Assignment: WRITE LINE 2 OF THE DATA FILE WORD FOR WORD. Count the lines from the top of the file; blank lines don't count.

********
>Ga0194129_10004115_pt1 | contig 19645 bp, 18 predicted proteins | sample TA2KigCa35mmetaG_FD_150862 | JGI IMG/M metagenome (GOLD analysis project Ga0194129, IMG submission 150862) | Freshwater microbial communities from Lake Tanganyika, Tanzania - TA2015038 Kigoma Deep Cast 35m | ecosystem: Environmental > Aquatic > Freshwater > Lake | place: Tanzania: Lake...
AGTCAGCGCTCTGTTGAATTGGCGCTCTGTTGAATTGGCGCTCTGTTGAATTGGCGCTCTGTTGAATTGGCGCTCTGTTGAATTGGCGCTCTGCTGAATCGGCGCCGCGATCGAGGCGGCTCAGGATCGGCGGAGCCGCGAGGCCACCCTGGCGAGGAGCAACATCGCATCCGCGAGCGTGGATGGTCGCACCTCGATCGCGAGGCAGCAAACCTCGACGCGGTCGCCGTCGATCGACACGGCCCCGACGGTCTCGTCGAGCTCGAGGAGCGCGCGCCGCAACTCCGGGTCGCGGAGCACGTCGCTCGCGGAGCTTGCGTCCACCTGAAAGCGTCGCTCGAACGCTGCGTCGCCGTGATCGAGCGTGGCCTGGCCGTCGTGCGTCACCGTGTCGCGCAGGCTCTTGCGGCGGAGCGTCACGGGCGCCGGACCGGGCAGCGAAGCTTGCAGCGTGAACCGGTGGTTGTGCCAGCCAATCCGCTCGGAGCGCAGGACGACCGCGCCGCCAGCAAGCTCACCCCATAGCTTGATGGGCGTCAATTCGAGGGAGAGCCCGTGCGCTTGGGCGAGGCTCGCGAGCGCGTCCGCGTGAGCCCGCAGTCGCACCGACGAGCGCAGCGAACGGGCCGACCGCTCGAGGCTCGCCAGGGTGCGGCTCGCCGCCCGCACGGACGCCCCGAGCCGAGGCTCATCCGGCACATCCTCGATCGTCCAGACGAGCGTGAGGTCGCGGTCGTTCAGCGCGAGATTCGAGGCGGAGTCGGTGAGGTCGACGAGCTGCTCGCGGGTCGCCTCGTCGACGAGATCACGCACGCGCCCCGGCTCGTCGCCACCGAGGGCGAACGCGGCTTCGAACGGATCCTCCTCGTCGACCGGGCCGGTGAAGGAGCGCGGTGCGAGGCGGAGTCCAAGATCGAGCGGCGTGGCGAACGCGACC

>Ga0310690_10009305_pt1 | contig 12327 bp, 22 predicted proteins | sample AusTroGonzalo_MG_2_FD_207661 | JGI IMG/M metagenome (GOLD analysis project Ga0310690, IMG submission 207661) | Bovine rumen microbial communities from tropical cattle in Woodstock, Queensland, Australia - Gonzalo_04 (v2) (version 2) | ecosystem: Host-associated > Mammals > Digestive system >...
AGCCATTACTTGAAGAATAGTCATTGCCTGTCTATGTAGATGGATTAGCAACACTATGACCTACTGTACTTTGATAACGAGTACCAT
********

AGTCAGCGCTCTGTTGAATTGGCGCTCTGTTGAATTGGCGCTCTGTTGAATTGGCGCTCTGTTGAATTGGCGCTCTGTTGAATTGGCGCTCTGCTGAATCGGCGCCGCGATCGAGGCGGCTCAGGATCGGCGGAGCCGCGAGGCCACCCTGGCGAGGAGCAACATCGCATCCGCGAGCGTGGATGGTCGCACCTCGATCGCGAGGCAGCAAACCTCGACGCGGTCGCCGTCGATCGACACGGCCCCGACGGTCTCGTCGAGCTCGAGGAGCGCGCGCCGCAACTCCGGGTCGCGGAGCACGTCGCTCGCGGAGCTTGCGTCCACCTGAAAGCGTCGCTCGAACGCTGCGTCGCCGTGATCGAGCGTGGCCTGGCCGTCGTGCGTCACCGTGTCGCGCAGGCTCTTGCGGCGGAGCGTCACGGGCGCCGGACCGGGCAGCGAAGCTTGCAGCGTGAACCGGTGGTTGTGCCAGCCAATCCGCTCGGAGCGCAGGACGACCGCGCCGCCAGCAAGCTCACCCCATAGCTTGATGGGCGTCAATTCGAGGGAGAGCCCGTGCGCTTGGGCGAGGCTCGCGAGCGCGTCCGCGTGAGCCCGCAGTCGCACCGACGAGCGCAGCGAACGGGCCGACCGCTCGAGGCTCGCCAGGGTGCGGCTCGCCGCCCGCACGGACGCCCCGAGCCGAGGCTCATCCGGCACATCCTCGATCGTCCAGACGAGCGTGAGGTCGCGGTCGTTCAGCGCGAGATTCGAGGCGGAGTCGGTGAGGTCGACGAGCTGCTCGCGGGTCGCCTCGTCGACGAGATCACGCACGCGCCCCGGCTCGTCGCCACCGAGGGCGAACGCGGCTTCGAACGGATCCTCCTCGTCGACCGGGCCGGTGAAGGAGCGCGGTGCGAGGCGGAGTCCAAGATCGAGCGGCGTGGCGAACGCGACC